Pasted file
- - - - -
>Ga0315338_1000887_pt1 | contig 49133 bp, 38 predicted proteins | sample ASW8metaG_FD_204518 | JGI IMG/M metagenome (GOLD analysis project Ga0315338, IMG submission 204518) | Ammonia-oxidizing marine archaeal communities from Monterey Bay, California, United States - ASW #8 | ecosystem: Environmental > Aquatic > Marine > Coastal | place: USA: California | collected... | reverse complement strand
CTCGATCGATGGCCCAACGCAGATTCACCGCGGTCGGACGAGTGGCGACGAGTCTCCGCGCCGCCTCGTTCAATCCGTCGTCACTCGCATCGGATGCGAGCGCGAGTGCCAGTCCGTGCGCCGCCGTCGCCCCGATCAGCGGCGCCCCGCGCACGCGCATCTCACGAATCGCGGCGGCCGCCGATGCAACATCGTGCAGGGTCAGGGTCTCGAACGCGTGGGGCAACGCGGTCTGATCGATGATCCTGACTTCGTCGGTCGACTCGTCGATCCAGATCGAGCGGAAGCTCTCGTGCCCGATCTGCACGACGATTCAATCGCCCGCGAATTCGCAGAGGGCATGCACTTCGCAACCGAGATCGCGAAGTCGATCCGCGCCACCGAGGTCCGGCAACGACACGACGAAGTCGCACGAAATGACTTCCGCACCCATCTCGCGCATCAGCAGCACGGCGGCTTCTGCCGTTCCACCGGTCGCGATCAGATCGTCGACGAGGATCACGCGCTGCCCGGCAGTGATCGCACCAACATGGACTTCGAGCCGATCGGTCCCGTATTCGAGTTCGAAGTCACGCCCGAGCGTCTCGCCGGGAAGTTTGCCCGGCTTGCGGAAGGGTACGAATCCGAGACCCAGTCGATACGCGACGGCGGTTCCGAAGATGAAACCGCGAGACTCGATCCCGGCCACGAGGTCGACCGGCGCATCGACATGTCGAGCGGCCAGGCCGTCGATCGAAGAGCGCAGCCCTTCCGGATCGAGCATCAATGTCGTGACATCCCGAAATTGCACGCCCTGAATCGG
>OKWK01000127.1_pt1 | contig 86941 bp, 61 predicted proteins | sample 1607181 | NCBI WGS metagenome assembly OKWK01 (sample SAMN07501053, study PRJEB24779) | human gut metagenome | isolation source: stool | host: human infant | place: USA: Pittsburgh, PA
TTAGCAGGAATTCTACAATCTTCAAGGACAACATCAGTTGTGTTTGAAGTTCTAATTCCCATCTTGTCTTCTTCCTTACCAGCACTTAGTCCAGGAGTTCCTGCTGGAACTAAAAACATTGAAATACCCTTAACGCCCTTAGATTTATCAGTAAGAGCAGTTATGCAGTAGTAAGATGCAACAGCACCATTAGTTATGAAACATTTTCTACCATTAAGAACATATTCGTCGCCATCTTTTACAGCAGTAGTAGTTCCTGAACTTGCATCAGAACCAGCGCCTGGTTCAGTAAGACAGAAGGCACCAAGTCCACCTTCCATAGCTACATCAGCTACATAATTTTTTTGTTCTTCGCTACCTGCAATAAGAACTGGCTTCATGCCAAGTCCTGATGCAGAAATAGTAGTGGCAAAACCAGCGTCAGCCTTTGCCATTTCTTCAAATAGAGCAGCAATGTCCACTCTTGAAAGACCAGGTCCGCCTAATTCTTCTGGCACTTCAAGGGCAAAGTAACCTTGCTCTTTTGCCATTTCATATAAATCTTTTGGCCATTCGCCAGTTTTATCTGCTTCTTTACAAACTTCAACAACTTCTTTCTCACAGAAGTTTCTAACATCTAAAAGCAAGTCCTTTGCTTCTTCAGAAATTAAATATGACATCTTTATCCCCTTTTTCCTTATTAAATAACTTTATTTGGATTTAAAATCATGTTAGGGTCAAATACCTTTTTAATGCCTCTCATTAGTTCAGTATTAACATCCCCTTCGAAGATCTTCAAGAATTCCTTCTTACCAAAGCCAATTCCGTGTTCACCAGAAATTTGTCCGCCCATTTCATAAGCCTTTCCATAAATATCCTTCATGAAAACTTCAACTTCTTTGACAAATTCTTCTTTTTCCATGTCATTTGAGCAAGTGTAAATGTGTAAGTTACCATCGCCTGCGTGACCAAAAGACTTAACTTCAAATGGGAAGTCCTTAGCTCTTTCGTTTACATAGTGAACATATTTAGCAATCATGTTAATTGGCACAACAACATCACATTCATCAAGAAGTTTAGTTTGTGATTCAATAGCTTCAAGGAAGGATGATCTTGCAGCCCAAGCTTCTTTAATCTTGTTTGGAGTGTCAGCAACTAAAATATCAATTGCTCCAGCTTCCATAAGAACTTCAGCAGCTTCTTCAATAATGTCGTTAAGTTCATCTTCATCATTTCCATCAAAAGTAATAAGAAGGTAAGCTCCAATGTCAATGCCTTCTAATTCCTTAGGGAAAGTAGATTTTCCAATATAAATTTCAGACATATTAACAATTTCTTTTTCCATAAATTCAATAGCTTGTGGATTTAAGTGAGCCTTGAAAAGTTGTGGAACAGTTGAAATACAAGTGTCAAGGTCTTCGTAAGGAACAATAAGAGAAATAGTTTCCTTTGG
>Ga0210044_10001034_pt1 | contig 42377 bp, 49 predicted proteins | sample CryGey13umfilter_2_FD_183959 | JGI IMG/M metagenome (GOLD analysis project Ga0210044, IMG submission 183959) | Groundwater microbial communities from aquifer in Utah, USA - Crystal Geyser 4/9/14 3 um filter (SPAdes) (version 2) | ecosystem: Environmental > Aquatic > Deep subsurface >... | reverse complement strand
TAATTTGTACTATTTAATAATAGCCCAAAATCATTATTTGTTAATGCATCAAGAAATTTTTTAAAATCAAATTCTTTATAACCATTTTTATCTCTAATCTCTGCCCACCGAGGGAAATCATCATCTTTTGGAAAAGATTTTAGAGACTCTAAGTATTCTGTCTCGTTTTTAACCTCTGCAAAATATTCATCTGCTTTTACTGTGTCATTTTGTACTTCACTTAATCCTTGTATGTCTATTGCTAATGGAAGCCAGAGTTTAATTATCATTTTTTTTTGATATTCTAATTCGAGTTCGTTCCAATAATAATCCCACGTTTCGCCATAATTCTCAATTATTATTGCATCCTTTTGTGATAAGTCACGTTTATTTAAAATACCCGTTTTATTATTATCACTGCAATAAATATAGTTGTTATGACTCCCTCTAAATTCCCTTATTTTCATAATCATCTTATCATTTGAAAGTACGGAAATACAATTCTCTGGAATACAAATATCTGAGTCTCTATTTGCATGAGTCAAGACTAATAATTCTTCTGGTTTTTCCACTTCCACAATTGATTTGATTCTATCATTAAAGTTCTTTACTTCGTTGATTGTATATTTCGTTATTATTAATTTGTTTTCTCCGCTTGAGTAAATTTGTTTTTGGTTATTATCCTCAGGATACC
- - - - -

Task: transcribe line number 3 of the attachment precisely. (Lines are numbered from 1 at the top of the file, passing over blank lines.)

>OKWK01000127.1_pt1 | contig 86941 bp, 61 predicted proteins | sample 1607181 | NCBI WGS metagenome assembly OKWK01 (sample SAMN07501053, study PRJEB24779) | human gut metagenome | isolation source: stool | host: human infant | place: USA: Pittsburgh, PA